Since 2012, Rick Mancilla and his son, Rick, have been filling cups of coffee and sparking conversation at The Worker Bee Café on Linden Avenue. Picture a guy or a girl entering the restaurant and having a bad morning. They sit down, Mancilla gives them a cup of coffee and starts to chat. “Most of the people would laugh because by the time they’re done, they’d give me a big hug and say, I’ll come back to see you again. Because, you know what? That’s all that people really need,” said Mancilla. “Everyone who knows me knows I love to talk.”
Listening is another biggie for Mancilla, and when it comes to what advice he’d tell his younger self, it’s about keeping your ear to the ground. “Listening to the market is probably the most valuable thing,” he said. “People who are in business should experience a small town – just think of the way word gets around fast. I always tell people that just because you build it does not mean they will come. You’ve got to listen to the market.”
This also rolls into his secret to success. “For me, the main word that I always use is, ‘engage.’ If you are not engaged, you ain’t gonna make it,” Mancilla said. “I’m telling you; it doesn’t matter what business you have. If you’re not engaged, then you don’t understand the market. You don’t understand the people you’re with and you don’t understand your employees and therefore everything else just crumbles around you.”
With a background in corporate healthcare, Mancilla said it was his son who got him started in the restaurant business. Before he was married, the father and son met in Milan for a mountain biking tour through Austria, France and Barcelona, eventually meeting up in Sweden where Mancilla said he was working at the time. “I just remember hanging out with him, eating, and he said, ‘It would be cool to have a restaurant someday.’ And guess what? Ten years ago, it happened,” Mancilla said.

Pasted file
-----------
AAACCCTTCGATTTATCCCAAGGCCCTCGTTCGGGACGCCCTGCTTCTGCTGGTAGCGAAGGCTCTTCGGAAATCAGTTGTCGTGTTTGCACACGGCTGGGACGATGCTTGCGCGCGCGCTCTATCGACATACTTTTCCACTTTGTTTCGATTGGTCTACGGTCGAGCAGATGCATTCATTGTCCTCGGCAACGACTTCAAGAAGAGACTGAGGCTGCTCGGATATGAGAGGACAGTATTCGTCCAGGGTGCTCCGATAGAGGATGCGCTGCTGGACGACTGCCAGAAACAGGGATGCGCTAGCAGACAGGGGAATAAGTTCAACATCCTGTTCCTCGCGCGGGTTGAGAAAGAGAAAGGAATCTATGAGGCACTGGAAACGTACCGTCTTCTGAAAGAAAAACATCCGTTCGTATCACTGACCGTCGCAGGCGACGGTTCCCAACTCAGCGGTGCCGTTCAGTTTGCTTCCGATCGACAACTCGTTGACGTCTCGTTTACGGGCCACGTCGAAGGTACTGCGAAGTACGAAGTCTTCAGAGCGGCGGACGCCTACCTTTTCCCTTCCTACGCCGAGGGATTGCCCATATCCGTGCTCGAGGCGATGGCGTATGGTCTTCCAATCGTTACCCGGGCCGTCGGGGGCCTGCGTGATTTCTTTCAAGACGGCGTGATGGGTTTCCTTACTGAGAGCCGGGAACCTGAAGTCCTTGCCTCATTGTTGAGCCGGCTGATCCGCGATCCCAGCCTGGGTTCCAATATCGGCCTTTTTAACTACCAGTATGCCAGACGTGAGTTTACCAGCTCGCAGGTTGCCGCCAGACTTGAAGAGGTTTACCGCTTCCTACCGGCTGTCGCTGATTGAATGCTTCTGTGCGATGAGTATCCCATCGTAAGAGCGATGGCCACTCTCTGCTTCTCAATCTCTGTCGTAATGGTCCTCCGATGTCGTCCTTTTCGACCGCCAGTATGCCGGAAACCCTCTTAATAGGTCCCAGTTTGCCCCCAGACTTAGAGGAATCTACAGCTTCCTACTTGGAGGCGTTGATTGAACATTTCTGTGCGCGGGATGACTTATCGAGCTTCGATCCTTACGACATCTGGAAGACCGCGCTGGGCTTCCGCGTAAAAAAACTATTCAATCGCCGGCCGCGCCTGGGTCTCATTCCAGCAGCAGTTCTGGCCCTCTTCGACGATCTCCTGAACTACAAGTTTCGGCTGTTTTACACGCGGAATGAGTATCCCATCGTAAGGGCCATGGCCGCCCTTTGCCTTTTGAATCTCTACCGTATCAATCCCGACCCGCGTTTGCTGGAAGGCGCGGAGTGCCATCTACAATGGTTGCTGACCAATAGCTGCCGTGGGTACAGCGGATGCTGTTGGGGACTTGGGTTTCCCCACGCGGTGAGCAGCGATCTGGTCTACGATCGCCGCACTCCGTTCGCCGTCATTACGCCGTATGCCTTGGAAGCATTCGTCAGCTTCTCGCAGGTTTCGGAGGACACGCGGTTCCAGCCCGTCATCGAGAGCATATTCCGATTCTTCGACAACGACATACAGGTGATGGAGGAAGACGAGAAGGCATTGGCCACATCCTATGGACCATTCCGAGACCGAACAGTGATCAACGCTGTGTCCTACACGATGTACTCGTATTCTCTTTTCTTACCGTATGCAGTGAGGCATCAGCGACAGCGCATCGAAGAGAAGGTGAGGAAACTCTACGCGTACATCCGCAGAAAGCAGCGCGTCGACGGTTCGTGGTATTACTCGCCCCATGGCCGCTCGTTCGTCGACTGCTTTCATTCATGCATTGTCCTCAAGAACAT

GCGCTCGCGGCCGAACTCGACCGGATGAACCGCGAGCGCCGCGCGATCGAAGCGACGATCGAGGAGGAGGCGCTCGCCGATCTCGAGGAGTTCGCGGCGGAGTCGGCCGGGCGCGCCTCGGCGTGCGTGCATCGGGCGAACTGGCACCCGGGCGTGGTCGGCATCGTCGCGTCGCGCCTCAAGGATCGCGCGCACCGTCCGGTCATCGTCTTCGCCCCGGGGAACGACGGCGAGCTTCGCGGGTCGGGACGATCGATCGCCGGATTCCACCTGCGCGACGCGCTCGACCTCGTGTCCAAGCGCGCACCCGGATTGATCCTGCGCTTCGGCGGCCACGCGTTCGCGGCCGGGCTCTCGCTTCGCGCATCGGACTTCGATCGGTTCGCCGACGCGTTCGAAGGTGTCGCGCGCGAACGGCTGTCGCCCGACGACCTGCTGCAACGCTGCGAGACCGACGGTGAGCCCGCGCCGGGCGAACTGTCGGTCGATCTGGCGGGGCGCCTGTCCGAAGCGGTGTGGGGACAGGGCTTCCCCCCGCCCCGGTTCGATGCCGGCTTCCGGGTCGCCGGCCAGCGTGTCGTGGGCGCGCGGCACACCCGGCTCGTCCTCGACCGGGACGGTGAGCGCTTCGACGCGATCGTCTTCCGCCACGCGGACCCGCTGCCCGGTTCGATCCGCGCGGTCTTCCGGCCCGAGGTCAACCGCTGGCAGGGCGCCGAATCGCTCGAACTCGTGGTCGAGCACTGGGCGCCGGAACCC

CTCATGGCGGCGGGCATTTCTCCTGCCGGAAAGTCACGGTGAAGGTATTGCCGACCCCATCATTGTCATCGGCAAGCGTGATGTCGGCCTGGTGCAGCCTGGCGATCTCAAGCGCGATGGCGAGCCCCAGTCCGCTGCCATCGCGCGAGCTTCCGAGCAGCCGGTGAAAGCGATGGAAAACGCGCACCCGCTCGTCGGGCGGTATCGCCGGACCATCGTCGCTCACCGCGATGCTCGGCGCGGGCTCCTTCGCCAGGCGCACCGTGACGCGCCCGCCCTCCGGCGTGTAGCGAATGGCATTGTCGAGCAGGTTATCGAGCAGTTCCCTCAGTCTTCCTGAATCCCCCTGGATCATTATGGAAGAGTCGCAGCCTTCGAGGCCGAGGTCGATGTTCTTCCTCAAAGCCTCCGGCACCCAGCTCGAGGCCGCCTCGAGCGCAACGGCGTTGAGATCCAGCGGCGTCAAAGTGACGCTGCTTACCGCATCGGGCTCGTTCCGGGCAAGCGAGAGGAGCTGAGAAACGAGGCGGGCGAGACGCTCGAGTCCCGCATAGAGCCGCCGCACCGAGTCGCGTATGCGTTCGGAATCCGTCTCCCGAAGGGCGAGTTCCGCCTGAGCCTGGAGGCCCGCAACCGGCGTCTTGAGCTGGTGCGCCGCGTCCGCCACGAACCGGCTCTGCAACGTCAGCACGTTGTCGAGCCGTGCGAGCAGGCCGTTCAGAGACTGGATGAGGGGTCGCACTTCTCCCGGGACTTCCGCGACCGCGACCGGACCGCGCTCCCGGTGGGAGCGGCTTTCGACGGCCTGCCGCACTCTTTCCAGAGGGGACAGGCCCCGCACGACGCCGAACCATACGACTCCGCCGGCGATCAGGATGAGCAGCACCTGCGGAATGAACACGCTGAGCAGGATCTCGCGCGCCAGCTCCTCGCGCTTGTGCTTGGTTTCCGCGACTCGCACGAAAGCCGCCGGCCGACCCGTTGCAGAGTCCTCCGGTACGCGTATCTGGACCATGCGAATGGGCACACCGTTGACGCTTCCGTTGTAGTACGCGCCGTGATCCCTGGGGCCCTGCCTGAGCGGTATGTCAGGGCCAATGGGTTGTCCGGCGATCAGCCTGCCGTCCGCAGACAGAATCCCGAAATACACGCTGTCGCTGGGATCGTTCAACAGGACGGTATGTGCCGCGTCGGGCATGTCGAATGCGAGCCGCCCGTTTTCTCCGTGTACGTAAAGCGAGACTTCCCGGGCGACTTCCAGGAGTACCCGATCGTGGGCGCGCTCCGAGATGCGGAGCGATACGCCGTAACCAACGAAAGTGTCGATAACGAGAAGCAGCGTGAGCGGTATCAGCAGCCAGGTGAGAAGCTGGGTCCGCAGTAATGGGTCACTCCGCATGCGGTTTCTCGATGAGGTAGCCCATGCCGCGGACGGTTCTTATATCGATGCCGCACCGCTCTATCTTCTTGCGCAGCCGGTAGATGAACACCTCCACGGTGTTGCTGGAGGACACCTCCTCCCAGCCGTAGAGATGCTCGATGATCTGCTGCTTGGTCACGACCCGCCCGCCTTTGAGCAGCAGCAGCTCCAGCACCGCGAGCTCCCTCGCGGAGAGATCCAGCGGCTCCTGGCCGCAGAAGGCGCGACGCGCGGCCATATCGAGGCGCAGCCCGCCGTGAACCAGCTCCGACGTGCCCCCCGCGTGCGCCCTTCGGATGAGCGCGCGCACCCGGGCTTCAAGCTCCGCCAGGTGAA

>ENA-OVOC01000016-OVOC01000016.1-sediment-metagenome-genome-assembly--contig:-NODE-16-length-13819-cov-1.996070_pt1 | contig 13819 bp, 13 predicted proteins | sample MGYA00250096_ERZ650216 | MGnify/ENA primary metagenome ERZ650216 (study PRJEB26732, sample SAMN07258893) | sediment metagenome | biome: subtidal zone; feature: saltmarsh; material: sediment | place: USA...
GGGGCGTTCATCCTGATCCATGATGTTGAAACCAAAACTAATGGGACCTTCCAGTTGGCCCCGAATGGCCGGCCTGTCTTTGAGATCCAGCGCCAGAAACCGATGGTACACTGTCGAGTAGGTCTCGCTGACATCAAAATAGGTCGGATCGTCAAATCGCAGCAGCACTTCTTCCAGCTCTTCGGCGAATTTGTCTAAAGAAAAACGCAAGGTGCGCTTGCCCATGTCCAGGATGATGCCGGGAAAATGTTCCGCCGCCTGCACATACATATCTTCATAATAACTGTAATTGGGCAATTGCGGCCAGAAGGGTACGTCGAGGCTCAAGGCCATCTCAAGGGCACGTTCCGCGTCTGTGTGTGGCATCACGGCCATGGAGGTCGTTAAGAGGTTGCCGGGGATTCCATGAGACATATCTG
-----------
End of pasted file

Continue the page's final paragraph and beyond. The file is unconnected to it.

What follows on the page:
Mancilla breaks down his trade secrets into three categories, which he uses to gage new hires. The first is connection. For example, when you shake another’s hand, depending on their grip, you can tell if there’s true or false sincerity. “You can tell when someone is not being genuine,” he said.
The second is eye contact. “You have to be able to look somebody in their eyes because to me, that’s a portal into your soul,” Mancilla said. “It may sound kind of weird, but you learn to understand a person by how they look at you.”
The third thing is conversation. “It is so critically important to me that you talk because I love to talk and enjoy speaking to other people,” Mancilla said. “I need those three things because that’s what makes us a family restaurant.”
Mancilla also noted that in business, “change is constant and growth is optional.” Mancilla and his son have learned to adapt to challenges when they arise and have figured out ways to make the business stronger and more successful despite these challenges. Having that as a foundation, The Worker Bee continues to thrive, and so does Mancilla and his crew. “People go, ‘You really dig what you do.’ And I say, ‘Damn straight! That’s why I’m doing what I’m doing.’ I love what I do.”
The Worker Bee Café is located at 973 Linden Ave.